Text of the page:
I live on a block with many restaurants, including a Hot and Crusty (faux-European-style bakery serving croissants and panini), and a McDonald's. The avenues west of this block of restaurants are upper middle-class, and get trendier by the minute. Around the corner is a youth hostel catering to authentic Europeans, and a boutique hotel stylish for being off the beaten tourist path.
The avenues east of this block are filled with low-income housing populated mainly by Hispanics and African-Americans.
I buy coffee and a bagel every morning at Hot & Crusty in the company of wide-eyed German- or French-accented backpackers (from the hostel and hotel), and bored, frazzled suits on their way to work. Sometimes I go to McDonald's at lunchtime for a fairly decent salad and stand on line behind darker-skinned patrons, students from local public schools, families with little kids, or senior citizens who sit for an hour to nurse a cup of tea.
I rarely see black people at Hot & Crusty. I rarely see white people at McDonald's. Prices are comparable at each restaurant, and both have ample seating and good coffee. Micky D's is actually a little shiner and fancier. The food is equally caloric (grease vs. butter). Why, I wonder, have many of their respective clientele self-selected--habit, custom, an expectation that one group is supposed to eat mainstream fast food and the other, a more pretentious version of same? Why doesn't everyone admit that the bad pizza at Hot & Crusty is as satisfying as the fries at McDonald's, and swap seats every once in awhile?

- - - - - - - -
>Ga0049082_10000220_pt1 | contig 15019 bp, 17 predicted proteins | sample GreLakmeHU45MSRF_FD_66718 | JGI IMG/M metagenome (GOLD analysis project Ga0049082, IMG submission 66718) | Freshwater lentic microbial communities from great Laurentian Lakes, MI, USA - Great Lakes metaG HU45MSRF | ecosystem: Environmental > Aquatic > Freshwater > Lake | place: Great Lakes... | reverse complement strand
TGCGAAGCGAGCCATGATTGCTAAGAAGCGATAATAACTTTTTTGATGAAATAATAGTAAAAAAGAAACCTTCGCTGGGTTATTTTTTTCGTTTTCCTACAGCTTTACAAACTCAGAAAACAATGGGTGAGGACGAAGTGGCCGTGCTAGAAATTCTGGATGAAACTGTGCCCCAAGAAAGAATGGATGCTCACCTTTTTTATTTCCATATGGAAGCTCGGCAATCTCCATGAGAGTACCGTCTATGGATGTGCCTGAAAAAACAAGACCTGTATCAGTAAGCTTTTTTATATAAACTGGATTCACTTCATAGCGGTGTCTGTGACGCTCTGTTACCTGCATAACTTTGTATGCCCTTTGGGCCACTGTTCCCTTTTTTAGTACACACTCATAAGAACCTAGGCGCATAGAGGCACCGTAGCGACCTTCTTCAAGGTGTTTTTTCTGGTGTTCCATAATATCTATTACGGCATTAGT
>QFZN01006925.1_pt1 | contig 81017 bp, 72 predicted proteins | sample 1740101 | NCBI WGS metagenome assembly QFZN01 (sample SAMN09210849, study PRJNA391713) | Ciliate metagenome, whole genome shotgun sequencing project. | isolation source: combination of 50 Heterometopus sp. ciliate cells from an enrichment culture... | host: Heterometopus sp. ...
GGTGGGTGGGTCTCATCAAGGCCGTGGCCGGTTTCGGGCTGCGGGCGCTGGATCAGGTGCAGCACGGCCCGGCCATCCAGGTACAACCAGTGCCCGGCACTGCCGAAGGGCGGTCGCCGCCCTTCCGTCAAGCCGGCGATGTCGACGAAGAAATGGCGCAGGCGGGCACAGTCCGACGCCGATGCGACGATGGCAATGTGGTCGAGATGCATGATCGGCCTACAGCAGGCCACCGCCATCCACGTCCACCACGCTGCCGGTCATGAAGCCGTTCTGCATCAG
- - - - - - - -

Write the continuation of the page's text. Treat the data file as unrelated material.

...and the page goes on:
But one group looks through the front window and sees the other sitting at a table, recalls hundreds of years of stereotypes with barely a conscious thought, and assumes they are unwelcome... do not belong... are in danger. I know I am guilty of this as well, if not at my local McDonald's then in unfamiliar neighborhoods, or perhaps on the subway. I try to be aware of how these small choices can profoundly change the way we live with one another, and usually succeed. But sometimes I forget to think about anyone but myself.
As we celebrate the life of Martin Luther King, Jr. z"l, I pray that his dreams continue to knock some sense into us all.
(More to come about a very interesting MLK Day event I attended on Sunday.)